|13 star American national flag of the type flown by the U.S. Navy in the 1870-1880's period. Because the Navy's flags of this era were made in the same fashion as many of those produced in cottage industry settings for private use, it can be difficult to ascertain the intended purpose of a 13 star flag made in this period with 100% certainty. Some, for example, were produced to glorify the original 13 colonies during the 1876 centennial of American independence. But the size and proportions of this particular example suggest it was the most common of the Navy's small boat ensigns, as they were termed, which varied between 2.9 feet x 5.5 feet and 3.2 x 6 feet. These small flags were flown at the stern, from a gaff, or from the yard-arm on a larger vessel, or as the primary flag on a skiff or other small craft that carried sailors back and forth to shore.
The Navy usually produced their own flags. Because these objects were hand-made there was a good deal of irregularity and variation. Crude features and interesting star placement abound in known examples. Note how the stars on this example vary in position on their vertical axis.
The U.S. Navy used the 13 star count on small national flags, not only in the 18th century, but throughout much or all of the 19th century, particularly the second half. Ship captains were paranoid about the ability of foreign ships to recognize the flag on the open seas. On small flags in particular, viewed through a spyglass at a distance, the ability discern individual stars was of great concern. Keeping the count at 13 maintained better visibility and consistency. The practice theoretically ended in 1916 following an executive order from then-President Woodrow Wilson, though old military traditions die hard and according to at least one expert, Wilson�s order did not completely dispel the presence of 13 star flags on U.S. Navy craft.
The stars of this example are arranged in rows of 3-2-3-2-3, which is the most often seen pattern in 13 star flags following the Civil War. In most cases the design can also be viewed as a diamond of stars with a star in each corner, or as a combination of the crosses of St. Andrew and St. George, which some experts feel was the design of the very first American flag and serves as a link between this star pattern and the British Union Jack.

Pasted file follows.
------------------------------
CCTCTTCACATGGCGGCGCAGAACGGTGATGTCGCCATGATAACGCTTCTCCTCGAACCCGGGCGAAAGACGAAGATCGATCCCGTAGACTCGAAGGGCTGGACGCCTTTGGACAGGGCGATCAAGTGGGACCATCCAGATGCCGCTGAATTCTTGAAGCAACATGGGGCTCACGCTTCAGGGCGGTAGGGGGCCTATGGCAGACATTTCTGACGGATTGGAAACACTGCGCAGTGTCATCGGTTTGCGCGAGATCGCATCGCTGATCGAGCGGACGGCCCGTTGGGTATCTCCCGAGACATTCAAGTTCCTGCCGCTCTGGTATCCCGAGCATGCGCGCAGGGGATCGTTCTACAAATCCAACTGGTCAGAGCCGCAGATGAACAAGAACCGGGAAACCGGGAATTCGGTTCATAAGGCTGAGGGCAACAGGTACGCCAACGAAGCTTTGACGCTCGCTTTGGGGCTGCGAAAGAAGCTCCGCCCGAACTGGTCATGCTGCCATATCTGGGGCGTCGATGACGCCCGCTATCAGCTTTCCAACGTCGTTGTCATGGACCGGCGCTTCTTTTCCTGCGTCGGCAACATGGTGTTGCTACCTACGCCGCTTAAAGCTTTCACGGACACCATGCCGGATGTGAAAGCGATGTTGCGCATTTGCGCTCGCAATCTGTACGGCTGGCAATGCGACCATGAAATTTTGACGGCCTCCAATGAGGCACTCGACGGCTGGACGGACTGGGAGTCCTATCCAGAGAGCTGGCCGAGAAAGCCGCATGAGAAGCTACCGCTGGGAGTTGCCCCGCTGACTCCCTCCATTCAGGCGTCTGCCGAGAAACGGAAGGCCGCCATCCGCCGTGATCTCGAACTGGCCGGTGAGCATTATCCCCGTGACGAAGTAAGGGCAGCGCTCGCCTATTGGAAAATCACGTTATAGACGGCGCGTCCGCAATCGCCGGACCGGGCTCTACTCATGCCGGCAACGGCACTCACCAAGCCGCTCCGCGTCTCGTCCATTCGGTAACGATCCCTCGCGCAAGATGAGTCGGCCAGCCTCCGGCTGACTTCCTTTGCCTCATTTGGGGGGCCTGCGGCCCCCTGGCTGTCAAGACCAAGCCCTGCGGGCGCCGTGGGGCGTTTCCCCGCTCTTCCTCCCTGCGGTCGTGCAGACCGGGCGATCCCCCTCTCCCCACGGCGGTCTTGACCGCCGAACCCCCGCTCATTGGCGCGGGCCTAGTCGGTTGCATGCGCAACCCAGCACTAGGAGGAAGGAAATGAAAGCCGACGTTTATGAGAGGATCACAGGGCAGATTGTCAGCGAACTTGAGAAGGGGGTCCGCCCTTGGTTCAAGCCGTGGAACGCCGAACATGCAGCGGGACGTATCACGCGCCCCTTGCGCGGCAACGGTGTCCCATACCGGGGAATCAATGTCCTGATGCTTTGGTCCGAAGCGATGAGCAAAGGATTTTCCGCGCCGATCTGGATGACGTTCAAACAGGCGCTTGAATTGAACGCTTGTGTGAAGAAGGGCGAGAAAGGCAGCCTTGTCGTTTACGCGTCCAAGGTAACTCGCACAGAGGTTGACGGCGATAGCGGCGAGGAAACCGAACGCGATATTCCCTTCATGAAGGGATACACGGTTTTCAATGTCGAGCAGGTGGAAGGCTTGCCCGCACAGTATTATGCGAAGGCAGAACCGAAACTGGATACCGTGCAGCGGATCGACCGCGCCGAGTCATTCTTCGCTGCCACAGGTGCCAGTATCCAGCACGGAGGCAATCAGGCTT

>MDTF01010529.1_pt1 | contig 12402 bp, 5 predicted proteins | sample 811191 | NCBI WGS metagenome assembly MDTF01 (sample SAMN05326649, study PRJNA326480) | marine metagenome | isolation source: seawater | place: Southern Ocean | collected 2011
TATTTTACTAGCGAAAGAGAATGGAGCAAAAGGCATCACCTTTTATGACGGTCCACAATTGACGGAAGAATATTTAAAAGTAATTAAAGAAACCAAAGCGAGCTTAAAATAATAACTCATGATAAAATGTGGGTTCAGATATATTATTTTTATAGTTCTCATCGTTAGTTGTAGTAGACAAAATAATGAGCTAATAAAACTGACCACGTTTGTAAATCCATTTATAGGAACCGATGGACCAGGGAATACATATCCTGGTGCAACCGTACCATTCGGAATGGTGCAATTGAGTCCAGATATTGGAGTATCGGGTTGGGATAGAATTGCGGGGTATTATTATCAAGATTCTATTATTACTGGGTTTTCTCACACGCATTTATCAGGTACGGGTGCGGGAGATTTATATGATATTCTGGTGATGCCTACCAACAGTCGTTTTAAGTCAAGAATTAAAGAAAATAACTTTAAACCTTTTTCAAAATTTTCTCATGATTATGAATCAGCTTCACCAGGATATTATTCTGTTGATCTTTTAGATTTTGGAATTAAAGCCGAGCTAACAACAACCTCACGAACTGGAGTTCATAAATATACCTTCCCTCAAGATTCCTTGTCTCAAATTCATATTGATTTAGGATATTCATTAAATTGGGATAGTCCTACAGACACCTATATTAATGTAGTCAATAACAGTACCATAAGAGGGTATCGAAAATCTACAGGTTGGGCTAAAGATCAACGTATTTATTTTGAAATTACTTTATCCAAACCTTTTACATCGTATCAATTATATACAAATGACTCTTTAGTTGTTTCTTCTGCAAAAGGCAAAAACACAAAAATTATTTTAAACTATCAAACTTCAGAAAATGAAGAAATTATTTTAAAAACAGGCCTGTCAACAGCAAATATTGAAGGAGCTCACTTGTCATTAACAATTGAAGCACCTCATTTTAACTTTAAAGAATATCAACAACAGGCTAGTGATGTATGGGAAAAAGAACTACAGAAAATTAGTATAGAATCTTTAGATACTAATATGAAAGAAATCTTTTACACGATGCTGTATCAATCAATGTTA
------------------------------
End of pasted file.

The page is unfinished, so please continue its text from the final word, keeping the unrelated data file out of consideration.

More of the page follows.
The flag's relatively small size when compared to others made during the 19th century adds considerable appeal. In modern times, this flag might be considered large by the casual observer. Prior to the 1890�s, however, it is extremely small when compared to its counterparts with sewn construction. Printed parade flags (sometimes called hand-wavers) were generally three feet long or smaller, but flags with sewn construction were generally eight feet long and larger. This is because flags needed to be seen from a distance to be effective in their purpose as signals, while today their use is more often decorative and the general display of patriotism. In the 19th century, even those flags made for decorative purpose were often large by today�s standards, so the average 19th century sewn flag can be cumbersome to frame and display in an indoor setting. This is why many collectors prefer printed parade flags and smaller sewn flags, like this one.
13 star flags have been used throughout our Nation�s history for a variety of purposes. Some private ships flew 13 star flags during the same period as the Navy, and the use of yachting ensigns with a wreath of 13 stars surrounding an anchor, which began in 1848, still persists today. Among other uses, 13 star flags were carried by soldiers during the Mexican and Civil Wars and displayed at various patriotic events, including Lafayette�s final visit to the U.S. in 1825-26, the celebration of the Nation's centennial of independence in 1876, and the sesquicentennial in 1926.
Construction: The stars are made of cotton, hand-sewn and double-appliqu�d, which means that they are applied to both sides of the blue canton. The stripes and stars are made of wool bunting, joined by treadle-stitching. There is a twill cotton header with two brass grommets for hoisting. Note how the canton is pieced with two lengths of blue wool bunting. The widest wool bunting was eighteen inches, so larger cantons required piecework. In this case the task was undertaken by hand-stitching.
Mounting: The flag has been hand-stitched to 100% natural fabrics on every seam and throughout the star field. fabric of similar coloration was chosen for masking purposes. The flag was then hand-stitched to a background of 100% cotton, black in color, which was washed to remove excess dye. An acid-free agent was added to the wash to further set the dye, and the fabric was heat-treated for the same purpose. The mount was then placed in a black-painted, hand-gilded and distressed Italian molding. The glazing is U.V. protective acrylic. |
Jeff R. Bridgman American Antiques, llc
||Phone: (717) 502-1281
||19th Century (1801-1900)|
||See Item Description|
||Frame: 45" x 78.75" Flag: 35.25" x 67.75"
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